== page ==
• At the interview stage: Americans, for example, tend to maintain eye contact in conversation. Furthermore, eye contact in combination with a firm handshake, confident (but not arrogant) presentation, and the right body language often signal character and trustworthiness in the Western Hemisphere. In contrast, in some Asian cultures, eye contact is considered less appropriate and greetings often include a bow as a gesture of respect. Be aware of your interview style and how that might affect rapport with your interviewer and even the outcome of interviews, whether in-person or virtual.


What do these suggestions mean for you?

  • Your application needs to stand out among a larger number of competitors, but specifically the competitors from your country or region, your direct peer group.
  • You can’t just rely on a high GMAT or GRE score to gain admission to a top MBA program. There needs to be more to your story.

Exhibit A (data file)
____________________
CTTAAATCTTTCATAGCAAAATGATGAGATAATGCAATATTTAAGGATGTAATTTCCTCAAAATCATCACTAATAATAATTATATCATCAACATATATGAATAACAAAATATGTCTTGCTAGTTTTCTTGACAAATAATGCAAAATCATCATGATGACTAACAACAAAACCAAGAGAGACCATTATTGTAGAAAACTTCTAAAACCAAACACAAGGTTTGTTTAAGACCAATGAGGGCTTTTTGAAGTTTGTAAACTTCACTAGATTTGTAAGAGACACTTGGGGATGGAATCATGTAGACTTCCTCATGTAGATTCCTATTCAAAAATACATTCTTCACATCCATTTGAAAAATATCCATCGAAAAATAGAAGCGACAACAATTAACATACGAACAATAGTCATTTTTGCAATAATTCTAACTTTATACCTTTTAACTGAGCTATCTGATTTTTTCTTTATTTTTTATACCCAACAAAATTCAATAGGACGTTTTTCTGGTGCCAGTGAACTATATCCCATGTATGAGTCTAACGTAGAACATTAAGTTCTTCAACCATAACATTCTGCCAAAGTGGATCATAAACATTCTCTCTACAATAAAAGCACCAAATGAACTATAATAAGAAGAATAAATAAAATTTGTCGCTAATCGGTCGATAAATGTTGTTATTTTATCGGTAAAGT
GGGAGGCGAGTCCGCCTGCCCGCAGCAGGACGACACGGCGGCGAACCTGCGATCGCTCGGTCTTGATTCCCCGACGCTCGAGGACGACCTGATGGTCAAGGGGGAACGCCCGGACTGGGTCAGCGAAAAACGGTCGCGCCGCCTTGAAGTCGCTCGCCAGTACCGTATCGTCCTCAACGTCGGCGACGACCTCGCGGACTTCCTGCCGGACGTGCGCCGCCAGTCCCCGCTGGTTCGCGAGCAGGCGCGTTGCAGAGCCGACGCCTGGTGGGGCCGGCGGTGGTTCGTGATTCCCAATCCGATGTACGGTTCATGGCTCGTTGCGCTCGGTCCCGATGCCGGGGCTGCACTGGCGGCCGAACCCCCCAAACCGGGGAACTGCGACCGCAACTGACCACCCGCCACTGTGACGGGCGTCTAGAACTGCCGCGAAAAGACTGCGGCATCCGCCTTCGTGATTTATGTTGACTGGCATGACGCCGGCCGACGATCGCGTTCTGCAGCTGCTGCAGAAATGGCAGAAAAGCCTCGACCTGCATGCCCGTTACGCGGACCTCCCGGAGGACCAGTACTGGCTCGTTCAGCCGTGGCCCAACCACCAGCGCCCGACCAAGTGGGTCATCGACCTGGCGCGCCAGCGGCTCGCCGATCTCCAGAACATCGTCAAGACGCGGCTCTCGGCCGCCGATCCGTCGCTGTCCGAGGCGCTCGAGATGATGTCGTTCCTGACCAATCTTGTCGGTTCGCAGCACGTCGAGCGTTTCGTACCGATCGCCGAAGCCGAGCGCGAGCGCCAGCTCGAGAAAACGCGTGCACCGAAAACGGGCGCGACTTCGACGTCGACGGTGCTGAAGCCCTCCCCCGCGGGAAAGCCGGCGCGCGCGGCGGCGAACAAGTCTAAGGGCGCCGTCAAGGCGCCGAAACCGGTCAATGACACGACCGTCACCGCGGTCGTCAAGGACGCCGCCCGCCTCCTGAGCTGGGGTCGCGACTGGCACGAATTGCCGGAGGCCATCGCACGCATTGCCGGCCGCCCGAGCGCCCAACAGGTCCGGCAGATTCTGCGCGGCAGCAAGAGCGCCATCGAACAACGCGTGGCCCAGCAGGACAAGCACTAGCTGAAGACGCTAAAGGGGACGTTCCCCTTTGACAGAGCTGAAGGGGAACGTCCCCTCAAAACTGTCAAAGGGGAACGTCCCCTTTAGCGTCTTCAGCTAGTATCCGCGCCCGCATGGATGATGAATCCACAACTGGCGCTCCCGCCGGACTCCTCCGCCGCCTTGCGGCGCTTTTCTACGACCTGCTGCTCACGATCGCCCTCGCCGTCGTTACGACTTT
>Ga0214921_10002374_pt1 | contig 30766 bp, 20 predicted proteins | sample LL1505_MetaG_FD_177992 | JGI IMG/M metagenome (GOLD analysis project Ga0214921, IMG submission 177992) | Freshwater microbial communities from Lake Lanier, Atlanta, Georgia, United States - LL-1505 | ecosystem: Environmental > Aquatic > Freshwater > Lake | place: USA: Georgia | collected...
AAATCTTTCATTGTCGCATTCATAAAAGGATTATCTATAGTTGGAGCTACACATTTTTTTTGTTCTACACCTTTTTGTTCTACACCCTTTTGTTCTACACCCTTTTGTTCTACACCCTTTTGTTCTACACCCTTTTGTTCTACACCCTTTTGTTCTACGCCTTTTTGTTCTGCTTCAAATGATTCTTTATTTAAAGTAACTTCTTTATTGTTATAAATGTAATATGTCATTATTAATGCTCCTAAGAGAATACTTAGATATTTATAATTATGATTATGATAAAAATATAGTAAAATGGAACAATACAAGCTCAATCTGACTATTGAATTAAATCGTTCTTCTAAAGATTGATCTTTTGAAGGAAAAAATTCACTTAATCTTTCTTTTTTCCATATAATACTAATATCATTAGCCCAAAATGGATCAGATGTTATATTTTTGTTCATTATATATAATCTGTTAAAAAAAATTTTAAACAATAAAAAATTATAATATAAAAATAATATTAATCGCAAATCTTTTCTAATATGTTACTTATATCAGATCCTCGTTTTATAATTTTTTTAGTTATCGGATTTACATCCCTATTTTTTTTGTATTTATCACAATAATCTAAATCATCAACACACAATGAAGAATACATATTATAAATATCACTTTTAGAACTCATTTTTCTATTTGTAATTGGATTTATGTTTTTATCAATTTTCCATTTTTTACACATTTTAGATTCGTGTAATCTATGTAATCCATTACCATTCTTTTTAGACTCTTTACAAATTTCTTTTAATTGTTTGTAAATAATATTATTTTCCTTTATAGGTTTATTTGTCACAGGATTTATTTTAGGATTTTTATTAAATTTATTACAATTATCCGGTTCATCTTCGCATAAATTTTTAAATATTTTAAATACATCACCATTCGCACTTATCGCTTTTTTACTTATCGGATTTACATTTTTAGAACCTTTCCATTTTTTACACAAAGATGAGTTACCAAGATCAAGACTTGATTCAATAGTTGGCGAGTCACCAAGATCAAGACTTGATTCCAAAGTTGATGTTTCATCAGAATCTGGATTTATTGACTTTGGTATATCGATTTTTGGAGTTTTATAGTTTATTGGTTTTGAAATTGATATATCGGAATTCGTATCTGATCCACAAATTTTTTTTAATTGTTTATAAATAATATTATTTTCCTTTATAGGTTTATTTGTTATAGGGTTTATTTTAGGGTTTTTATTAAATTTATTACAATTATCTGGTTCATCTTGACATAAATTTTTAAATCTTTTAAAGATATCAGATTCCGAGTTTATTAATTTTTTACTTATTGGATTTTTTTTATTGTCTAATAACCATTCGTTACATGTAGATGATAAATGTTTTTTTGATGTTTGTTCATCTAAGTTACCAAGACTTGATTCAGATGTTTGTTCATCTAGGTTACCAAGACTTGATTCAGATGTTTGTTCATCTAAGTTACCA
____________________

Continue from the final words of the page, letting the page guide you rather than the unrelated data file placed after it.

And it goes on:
• Your essays need to be authentic and tell a convincing story. You’re more than just your GMAT/GRE, education and employment stats; you’re a person, and the admissions committee wants to know if you’re the right person for them. It’s your job to convince them that you are. Tell your story and do it well!
  • Apply early, if you can.
  • If you snag an interview, it is crucial to ace it. There are many cultural traps that can trip up highly qualified Asian candidates. Practice, practice, practice. Even better, hire someone who knows what they are doing to practice with you.

A word about MBA admissions consultants: If you opt to work with a consultant, do your due diligence and hire a consultant who understands what admissions offices are looking for in the countries you’re applying to and how to overcome these (and other) challenges. While it might be more comfortable and possibly cheaper for you to hire a local consultant, the easiest option isn’t often the best one. And a “cheap” one, can be very expensive in the long run.